Medical Malpractice: Hospital vs. Outpatient Settings

Side Note: Wouldn’t you think that a physician who practices in a hospital would be more likely to a face medical liability that leads to a medical malpractice lawsuit than a physician who practices in an outpatient setting? Doesn’t it seem “safer” for a physician to practice in an office setting? Strangely enough, it’s not.

According to a recent study (see below), it seems that practicing in the outpatient setting is just as risky for medical malpractice lawsuits as the inpatient setting. But, why?

Well, the most obvious reason the study mentions is that the outpatient setting is getting more and more high tech and, as a result, it is offering more and more procedures that were once reserved for the inpatient setting. Thus, the outpatient setting is seeing more surgical errors. The article also mentions that most errors in diagnosis are made in the outpatient/office setting, and this is a large percentage of medical malpractice lawsuits.

In addition, let’s not forget how important patient satisfaction is to the doctor-patient relationship and how this relationship is primarily forged in the doctor’s office, in the outpatient setting. Though it is not mentioned in the article below, research has shown that lack of patient satisfaction with this relationship can also lead to more outpatient physician liability lawsuits. Cunningham Group understands both the importance of the physician-patient relationship and patient satisfaction. That is why, in addition to offering affordable physician liability insurance for our clients, we also offer them tools to help make their practice more efficient, including a free patient satisfaction survey.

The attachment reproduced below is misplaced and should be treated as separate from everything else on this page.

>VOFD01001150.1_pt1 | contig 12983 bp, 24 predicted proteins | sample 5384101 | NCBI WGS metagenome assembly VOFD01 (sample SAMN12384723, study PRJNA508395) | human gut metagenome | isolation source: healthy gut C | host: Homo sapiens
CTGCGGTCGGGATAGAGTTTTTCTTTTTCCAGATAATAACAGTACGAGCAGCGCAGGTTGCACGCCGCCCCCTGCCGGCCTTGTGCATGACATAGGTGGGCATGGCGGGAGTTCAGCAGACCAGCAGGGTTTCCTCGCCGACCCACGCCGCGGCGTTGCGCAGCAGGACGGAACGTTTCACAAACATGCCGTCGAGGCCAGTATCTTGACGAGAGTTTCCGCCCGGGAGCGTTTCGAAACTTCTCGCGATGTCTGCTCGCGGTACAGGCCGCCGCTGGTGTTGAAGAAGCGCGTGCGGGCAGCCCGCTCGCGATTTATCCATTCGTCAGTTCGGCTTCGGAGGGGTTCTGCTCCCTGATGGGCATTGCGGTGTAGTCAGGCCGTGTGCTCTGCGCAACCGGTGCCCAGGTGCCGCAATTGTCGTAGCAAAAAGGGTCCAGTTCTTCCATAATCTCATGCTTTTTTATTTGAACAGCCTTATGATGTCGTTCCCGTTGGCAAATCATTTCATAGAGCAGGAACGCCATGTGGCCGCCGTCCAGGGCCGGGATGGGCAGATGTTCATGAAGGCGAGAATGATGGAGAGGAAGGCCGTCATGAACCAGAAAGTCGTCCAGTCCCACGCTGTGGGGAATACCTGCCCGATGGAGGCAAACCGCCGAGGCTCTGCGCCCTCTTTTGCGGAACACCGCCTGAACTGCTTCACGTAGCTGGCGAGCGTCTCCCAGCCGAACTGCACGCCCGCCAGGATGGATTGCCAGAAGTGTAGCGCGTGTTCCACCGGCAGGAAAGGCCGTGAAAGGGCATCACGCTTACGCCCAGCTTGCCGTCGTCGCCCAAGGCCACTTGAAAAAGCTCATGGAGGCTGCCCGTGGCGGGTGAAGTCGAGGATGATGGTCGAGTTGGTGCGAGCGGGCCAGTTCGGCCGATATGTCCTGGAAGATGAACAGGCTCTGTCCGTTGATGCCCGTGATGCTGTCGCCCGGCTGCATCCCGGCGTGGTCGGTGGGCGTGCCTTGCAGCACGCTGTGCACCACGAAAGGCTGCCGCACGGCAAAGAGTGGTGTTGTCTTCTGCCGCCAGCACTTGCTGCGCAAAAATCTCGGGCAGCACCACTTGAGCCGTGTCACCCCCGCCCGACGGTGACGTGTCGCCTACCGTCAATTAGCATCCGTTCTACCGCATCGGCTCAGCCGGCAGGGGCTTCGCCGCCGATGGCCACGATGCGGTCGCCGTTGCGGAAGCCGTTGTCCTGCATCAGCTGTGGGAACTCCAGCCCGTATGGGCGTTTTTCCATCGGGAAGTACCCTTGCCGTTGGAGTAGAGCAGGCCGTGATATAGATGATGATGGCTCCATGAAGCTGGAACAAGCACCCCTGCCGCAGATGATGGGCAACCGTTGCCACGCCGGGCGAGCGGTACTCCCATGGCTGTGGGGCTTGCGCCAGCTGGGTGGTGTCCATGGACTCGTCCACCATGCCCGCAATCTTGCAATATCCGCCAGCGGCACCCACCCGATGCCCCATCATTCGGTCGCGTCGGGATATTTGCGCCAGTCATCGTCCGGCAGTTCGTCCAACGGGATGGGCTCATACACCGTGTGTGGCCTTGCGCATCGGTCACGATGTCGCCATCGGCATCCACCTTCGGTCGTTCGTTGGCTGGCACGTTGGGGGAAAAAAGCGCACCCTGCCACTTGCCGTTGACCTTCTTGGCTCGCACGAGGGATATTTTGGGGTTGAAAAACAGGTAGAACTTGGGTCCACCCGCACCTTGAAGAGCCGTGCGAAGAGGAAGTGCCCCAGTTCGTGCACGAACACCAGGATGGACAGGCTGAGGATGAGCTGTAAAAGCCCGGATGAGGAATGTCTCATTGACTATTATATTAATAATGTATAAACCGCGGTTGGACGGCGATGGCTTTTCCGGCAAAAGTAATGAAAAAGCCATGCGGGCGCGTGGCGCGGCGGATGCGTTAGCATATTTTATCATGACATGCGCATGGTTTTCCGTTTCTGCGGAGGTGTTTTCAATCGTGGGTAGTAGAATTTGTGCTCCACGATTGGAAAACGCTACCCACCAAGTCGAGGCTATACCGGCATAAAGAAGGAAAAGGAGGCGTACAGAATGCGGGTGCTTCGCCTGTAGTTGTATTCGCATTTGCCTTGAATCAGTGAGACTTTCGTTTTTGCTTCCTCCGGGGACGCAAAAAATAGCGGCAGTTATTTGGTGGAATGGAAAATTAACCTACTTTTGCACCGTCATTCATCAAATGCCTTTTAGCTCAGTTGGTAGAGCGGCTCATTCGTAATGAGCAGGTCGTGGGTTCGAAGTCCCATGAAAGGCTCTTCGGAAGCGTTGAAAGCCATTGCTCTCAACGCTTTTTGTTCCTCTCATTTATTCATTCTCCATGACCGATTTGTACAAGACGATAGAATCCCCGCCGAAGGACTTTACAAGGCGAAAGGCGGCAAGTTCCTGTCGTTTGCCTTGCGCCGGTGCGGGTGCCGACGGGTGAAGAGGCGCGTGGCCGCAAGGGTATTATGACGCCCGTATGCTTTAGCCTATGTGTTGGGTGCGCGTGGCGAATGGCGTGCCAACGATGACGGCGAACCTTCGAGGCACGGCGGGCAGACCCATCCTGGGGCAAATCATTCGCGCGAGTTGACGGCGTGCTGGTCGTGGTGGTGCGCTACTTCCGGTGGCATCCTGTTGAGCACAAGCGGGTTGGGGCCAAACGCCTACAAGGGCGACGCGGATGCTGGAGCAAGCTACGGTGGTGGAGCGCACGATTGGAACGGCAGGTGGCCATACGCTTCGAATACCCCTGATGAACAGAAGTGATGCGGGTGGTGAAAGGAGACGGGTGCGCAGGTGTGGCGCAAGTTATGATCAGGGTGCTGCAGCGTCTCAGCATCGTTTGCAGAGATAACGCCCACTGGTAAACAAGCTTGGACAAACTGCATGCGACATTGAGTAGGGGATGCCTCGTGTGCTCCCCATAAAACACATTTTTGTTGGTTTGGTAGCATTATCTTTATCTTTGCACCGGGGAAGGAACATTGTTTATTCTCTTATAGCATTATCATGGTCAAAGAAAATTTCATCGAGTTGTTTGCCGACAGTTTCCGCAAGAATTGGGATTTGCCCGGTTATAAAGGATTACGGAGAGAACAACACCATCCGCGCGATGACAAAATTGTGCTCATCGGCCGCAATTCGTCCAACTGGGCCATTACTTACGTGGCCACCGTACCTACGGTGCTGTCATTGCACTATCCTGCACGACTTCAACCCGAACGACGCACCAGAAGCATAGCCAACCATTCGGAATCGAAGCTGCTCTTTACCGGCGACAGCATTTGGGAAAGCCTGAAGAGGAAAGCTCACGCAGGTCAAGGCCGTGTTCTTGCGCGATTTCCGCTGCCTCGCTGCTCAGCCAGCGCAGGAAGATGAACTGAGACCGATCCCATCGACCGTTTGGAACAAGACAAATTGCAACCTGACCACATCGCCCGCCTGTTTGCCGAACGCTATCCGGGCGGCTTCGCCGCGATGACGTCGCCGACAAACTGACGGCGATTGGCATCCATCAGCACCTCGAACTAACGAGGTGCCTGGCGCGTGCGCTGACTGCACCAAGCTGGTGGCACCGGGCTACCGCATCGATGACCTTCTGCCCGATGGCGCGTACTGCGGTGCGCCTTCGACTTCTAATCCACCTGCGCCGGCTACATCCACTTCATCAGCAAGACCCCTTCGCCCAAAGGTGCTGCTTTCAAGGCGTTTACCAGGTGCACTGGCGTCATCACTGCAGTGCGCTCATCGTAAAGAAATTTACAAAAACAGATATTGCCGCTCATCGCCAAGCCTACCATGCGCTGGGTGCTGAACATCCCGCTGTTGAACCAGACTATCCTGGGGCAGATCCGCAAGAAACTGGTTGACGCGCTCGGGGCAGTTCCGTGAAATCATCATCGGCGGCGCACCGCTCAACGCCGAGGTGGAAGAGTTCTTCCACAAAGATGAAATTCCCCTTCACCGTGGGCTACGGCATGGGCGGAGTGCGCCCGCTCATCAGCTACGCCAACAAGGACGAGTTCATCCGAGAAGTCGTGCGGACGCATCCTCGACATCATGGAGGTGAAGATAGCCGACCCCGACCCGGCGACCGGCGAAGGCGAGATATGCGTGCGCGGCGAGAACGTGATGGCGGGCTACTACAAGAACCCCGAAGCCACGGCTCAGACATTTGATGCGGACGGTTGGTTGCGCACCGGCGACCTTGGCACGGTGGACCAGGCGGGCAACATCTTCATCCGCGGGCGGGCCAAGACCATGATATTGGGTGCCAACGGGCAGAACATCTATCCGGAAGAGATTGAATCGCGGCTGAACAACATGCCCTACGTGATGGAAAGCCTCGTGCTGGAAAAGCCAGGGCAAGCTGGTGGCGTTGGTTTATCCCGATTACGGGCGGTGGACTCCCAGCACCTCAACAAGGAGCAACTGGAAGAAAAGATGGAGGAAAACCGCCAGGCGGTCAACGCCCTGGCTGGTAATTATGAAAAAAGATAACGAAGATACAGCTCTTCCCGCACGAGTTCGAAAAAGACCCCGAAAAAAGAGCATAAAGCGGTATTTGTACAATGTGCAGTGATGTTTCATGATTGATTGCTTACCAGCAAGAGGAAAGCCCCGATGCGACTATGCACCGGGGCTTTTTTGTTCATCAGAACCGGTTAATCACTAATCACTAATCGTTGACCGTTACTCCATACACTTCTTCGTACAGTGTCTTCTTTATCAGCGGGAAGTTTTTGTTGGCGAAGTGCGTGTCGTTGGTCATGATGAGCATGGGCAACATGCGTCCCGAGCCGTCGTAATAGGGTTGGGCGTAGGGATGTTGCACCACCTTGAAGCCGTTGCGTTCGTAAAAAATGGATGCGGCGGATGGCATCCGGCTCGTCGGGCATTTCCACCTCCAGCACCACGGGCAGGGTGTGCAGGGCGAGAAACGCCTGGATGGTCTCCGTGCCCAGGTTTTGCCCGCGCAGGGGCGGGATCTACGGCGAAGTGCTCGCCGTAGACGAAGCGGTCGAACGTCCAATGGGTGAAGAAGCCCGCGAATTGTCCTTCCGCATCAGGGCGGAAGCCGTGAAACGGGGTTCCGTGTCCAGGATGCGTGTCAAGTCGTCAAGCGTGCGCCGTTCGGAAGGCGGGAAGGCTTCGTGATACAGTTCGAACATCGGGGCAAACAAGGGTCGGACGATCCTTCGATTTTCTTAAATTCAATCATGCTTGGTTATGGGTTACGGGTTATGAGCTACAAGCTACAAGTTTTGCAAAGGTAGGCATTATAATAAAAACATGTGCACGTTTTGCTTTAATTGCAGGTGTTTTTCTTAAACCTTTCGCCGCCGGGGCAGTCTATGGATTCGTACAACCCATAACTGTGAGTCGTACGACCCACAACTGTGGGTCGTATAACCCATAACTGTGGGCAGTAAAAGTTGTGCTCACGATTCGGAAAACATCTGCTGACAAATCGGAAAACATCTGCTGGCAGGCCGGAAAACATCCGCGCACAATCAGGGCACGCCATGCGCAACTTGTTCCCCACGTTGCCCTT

If you are a physician and would like to lower your med mal insurance rates, Cunningham Group may be able to help you. Contact us today by completing our free, no-obligation quote request.

JAMA: Patient Safety Risks Also Exist in Physicians’ Offices
By Jaimie Oh
Posted: June 15, 2011

Surgery SettingResearchers at Weill Cornell Medical College found a high number of adverse events, including major injury and even death, occur in private physician offices and outpatient clinics, according to a New York-Presbyterian Hospital news release.

The study uses malpractice claims data to assess the prevalence of adverse events in the outpatient setting. Using data from the National Practitioner Data Bank from 2005-2009, the researchers compared malpractice claims paid on behalf of physicians in hospitals versus doctors’ offices.

Read the Full Article

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